Binomial Species Names

A place for discussion of the potential adoption of a binomial nomenclature system for virus species names.

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  • I originally wrote the following as an email directly to the ICTV Executive Committee. Upon further reflection, I've decided to also publish it here publically. 

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    To whom it may concern,
    I would like to voice my opinion in favor of the "freeform text" option for virus species epithets, as outlined in Siddel et al. 2019 (Archives of Virology). My reasoning is outlined below.
    I am a newly minted PhD and am just getting started in my career as a virologist. I recognize that I'll likely be on the younger end of the distribution of virologists that offer up an opinion on this topic. While my older colleagues may have years of experience to add weight to their opinions, I have stakes. Whatever the ICTV decides on this issue, I will have to live and work with the consequences for the remaining decades of my career. Thus I do not offer the above opinion lightly or frivolously. 
    My support for converting virus species names to Latinized binomials (regardless of the final form chosen for the species epithets) is largely practical. As Postler et al. 2017 (Syst Biol, 66(3):463-473) point out, the lack of standardized binomials for virus species makes it difficult, if not impossible, to incorporate virus taxonomy into many standardized bioinformatics tools. Some colleagues may argue that the reason NOT to use binomials is that, in the age of big data, there are simply too many virus species to uniquely name using binomials and that the current system gives the necessary flexibility needed to make virus species names unique and memorable. You know what computer programmers hate? Flexibility. You know who we need on our side in the age of big data? Computer programmers. Let's do ourselves a favor and try not to alienate and frustrate our bioinformatics allies by clinging to "the way things have always been."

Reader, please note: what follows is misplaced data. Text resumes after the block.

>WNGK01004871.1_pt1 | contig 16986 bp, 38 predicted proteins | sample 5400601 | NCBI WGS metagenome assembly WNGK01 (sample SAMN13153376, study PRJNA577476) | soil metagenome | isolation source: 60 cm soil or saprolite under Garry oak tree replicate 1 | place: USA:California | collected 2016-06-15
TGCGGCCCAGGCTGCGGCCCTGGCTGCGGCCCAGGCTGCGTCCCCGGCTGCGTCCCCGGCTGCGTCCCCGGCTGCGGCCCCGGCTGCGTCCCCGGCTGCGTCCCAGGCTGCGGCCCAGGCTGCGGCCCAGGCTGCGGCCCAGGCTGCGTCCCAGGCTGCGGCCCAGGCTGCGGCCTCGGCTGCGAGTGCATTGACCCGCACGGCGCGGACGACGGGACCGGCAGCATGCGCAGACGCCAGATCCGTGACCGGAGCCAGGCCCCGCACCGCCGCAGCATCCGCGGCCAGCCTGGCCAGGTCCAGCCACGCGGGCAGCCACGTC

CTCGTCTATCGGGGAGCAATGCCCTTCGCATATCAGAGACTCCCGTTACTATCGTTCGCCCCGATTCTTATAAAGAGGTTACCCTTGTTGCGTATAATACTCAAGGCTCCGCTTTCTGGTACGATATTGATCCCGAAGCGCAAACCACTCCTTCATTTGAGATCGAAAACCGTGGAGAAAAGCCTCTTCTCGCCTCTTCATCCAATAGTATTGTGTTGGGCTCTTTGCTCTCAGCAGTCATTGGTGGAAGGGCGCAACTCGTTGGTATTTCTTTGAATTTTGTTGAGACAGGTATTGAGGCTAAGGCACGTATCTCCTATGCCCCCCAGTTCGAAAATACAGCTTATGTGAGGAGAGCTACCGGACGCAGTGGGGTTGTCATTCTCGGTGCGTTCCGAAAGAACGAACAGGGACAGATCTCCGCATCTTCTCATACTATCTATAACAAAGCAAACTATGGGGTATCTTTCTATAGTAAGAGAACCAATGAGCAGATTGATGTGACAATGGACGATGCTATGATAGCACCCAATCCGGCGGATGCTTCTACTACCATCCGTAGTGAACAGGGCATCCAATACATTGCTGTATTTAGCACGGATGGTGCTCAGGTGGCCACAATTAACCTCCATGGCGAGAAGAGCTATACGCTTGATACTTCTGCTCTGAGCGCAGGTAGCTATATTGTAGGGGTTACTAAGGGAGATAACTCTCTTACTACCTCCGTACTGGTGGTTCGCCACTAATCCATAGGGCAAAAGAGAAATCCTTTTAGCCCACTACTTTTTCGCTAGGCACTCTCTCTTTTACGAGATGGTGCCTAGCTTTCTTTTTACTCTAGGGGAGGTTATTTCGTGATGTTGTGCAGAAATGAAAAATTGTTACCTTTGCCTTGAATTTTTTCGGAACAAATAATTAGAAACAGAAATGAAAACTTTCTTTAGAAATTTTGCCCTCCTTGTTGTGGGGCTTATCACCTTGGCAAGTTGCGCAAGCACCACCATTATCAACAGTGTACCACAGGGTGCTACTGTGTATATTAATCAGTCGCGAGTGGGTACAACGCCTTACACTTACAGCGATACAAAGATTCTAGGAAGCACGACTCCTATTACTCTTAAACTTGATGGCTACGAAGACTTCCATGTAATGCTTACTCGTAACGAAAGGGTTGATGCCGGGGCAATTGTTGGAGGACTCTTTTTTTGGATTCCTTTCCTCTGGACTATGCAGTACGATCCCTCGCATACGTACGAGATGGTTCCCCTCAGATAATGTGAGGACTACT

My support for the "freeform text" option for virus species names epithets comes from a pragmatic understanding of the virological community. We're weird. I don't know about you, but I love trying to explain to non-virologist colleagues why viruses are so cool. They're not living, but they do so much! But they're not just chemicals! And they evolve. And they're tricky: they do so much with so little. And they shred the "central dogma" of biology to pieces: RNA to DNA? No problem! Double stranded RNA genome? Single stranded RNA genome? Circular genomes, linear genomes: you've got it! And I think many of my virologist colleagues share that glee and joy in being just a bit "outside the box" of traditional biology.
    You're going to get pushback on the binomial convention no matter what. People are really attached to their favorite viruses and their names. So why force them into the overly rigid and bloodless options of "Latinized epithets" or "alphanumeric characters in a logical series"? Why not let them have a little fun and retain that "weirdness" that sets virology apart from other biological sciences? Let us be weird, but with rules. 
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